May 25, 2024

James Newby & Joseph Middleton – Live in Leeds 2024 – “powerfully controlled singing”

Hyde Park Book Club, Leeds        17th April 2024

The promoters, through the noise, are enjoying mixing things up for a gently punked version of the classics – from a classical cellist playing South African music to Senegalese traditional melodies (featuring a giant pumpkin) to tonight’s Lieder recital. Not that radical a selection of music this evening but it is in a cellar more used to garage bands like The Wave Pictures. Mhaol or Holiday Ghosts. A disused petrol station now home to a hipster bar / venue / club, tonight’s room is where the fuel tanks were and how they got a huge and gorgeous Shigeru Kawai grand piano down there is a mystery; it’s certainly the most beautiful looking and sounding instrument the club has ever seen.

Part of the Leeds Lieder Festival, a celebration of the formalised song form, this edges it a little with a number of adaptations of English folk songs and edges it further with the choice of setting. For all that, it is a showcase for some beautiful singing and playing. James Newby is a young but increasingly established baritone with a lovely clear upper register, which he shows off at various points. He’s sung a number of opera roles including Purcell and Britten, reinforcing the British connection. Long time collaborator, Joseph Middleton, has a strong reputation for his work with singers as distinguished as Felicity Lott and Thomas Allen. Together, they make for a creatively focused unit.

The setting pushes James Newby into some impressive swearing that wouldn’t go down the same in the more salubrious venues of the Lieder Festival but doesn’t faze anyone as he discusses the wankery he is going to display and encourages himself not to “fuck it up”. He even gets to wear trainers and a workwear jacket instead of the usual dinner jacket and dickie bow. The audience, a mix of music students from the local Conservatoire and older classical fans lap up the strange setting, though some, like me, might have found seventy minutes of standing still, without the usual shuffling about of a rock concert, a challenge.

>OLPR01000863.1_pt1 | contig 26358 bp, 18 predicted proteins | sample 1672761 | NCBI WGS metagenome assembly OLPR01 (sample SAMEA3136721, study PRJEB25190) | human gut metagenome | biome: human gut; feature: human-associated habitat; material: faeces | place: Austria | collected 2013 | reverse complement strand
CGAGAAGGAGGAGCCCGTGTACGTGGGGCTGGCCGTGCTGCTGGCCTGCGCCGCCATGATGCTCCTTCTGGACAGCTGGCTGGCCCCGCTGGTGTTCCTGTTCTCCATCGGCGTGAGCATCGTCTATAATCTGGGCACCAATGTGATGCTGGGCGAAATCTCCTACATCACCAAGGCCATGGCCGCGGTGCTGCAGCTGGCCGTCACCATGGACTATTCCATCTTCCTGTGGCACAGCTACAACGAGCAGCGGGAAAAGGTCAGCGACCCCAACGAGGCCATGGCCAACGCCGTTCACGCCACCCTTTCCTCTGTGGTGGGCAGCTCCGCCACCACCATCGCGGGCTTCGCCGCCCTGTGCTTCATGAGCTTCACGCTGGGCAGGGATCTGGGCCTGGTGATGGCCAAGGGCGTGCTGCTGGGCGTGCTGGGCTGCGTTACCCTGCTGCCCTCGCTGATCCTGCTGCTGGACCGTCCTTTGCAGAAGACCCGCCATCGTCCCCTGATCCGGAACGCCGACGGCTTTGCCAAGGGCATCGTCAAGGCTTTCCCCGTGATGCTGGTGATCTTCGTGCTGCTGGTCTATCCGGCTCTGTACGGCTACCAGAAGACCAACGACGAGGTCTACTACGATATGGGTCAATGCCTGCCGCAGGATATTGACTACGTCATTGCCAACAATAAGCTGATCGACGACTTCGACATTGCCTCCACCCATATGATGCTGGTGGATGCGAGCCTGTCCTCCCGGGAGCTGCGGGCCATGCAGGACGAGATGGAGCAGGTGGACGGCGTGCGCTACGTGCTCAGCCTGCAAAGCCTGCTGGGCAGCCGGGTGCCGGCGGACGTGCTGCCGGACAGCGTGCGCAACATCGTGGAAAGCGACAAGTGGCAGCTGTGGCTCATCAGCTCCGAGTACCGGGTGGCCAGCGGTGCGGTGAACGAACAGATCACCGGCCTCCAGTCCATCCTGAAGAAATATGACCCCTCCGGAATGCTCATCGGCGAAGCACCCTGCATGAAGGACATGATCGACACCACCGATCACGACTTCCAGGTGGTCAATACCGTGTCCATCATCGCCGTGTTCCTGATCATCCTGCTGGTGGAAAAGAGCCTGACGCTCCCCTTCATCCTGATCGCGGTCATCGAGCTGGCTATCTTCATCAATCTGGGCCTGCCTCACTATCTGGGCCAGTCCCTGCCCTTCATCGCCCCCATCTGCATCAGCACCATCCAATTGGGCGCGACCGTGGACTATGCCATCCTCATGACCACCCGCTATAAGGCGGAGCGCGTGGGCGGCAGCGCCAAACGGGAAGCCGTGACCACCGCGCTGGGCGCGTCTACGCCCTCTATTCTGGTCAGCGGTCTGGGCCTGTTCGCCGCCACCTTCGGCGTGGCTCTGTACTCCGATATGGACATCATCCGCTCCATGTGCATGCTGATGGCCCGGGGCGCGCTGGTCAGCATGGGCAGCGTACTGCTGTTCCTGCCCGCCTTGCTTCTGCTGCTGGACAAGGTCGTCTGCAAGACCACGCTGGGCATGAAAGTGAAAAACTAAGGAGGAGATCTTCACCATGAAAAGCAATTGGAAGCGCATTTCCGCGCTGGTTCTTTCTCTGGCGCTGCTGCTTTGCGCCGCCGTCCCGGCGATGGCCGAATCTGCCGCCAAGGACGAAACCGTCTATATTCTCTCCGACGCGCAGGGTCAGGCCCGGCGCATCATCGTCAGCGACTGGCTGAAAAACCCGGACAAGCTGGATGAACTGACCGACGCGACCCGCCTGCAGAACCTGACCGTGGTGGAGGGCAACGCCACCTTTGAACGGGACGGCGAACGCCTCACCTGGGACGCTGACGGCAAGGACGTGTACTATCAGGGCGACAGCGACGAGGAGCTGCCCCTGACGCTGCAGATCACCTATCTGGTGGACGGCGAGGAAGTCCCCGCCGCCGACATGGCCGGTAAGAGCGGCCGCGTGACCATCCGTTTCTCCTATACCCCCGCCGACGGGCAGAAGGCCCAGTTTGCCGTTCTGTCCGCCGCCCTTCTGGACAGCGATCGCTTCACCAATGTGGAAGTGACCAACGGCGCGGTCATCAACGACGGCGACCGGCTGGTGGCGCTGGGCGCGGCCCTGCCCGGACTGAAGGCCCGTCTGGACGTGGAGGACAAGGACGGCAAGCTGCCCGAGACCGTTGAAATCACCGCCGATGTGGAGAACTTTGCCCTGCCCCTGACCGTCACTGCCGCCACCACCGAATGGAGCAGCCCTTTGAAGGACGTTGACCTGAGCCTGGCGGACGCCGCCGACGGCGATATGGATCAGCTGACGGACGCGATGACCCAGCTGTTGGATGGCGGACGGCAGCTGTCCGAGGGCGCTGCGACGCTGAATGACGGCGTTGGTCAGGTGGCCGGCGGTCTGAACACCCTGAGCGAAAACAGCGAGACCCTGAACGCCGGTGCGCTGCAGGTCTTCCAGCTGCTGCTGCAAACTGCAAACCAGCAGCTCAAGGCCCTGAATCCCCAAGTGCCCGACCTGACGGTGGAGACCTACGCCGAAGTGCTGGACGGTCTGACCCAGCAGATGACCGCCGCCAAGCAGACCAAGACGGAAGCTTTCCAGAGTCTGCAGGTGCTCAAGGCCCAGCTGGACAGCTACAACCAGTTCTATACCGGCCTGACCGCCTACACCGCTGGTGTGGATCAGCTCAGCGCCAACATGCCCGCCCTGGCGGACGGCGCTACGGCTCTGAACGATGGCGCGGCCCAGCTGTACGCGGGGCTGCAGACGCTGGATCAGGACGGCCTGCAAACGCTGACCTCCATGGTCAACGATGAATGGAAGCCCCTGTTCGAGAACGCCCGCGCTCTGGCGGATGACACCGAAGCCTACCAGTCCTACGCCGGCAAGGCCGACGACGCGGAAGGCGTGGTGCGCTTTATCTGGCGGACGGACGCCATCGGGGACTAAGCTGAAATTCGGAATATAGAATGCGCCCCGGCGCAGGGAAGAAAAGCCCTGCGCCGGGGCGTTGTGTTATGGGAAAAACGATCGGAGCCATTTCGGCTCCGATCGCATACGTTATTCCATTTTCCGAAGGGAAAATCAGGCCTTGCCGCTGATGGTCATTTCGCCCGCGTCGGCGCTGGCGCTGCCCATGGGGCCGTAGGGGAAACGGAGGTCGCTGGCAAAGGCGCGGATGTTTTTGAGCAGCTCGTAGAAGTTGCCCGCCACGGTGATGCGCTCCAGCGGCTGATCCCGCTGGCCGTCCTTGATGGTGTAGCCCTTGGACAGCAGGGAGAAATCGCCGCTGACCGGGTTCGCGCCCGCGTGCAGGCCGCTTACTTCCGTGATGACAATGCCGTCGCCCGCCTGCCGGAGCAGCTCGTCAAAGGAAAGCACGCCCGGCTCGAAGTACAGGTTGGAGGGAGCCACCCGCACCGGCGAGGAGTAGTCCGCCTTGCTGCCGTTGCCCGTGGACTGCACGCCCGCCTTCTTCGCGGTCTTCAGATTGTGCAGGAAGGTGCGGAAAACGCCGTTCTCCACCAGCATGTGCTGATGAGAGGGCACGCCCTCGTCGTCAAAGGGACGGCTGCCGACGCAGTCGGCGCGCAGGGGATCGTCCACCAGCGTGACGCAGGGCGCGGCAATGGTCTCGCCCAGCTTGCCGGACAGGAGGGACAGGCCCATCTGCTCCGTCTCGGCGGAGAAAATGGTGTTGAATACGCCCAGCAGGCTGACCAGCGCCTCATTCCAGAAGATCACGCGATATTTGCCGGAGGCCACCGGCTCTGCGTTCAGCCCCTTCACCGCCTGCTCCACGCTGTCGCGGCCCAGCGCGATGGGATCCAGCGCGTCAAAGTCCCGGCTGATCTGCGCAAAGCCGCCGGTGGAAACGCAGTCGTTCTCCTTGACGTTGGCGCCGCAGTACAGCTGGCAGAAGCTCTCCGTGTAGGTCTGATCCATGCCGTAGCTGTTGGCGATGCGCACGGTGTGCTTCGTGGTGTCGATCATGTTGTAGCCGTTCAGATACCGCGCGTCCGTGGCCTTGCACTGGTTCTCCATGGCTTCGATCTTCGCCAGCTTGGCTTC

The repertoire was eclectic and very well-judged, from the traditional Scarborough Fair, The Turtle Dove, O Waly Waly (a lovely highlight), Black Is The Colour Of My True Love’s Hair and on into Percy Grainger’s setting of Willow Willow. Along the way we were introduced to Ravel’s settings of Greek lyrics that, Newby assures us, were knocked off by the composer in a couple of days for a lecture tour. Some Mahler, Schumann and Suder is more what I was expecting and pleases in the adolescent angst of the lyrics, gently mocked by Newby in his introductions.

The highlight for me was a powerfully controlled singing of Hector Macneil’s poem, My Luve’s In Germanie. Heartbreakingly simple in its approaching tragedy, it is universal in emotion and could as easily be about the trenches of Flanders as the eighteenth century war it refers to. The pair encore with Sting’s Fields Of Gold, here given a simple and affecting rendition.

The evening has flashed by, with powerfully controlled singing, highlighting the feeling through understatement. There is no doubt that this voice, with the very subtle sound reinforcement the room required, is a special instrument that was a treat to be exposed to. Equally, the piano was at all points unobtrusive but always there, providing the other expressive voice.

I’m enjoying the series of events through the noise have put on so far in Leeds – each different but consistent in the interest they pique.

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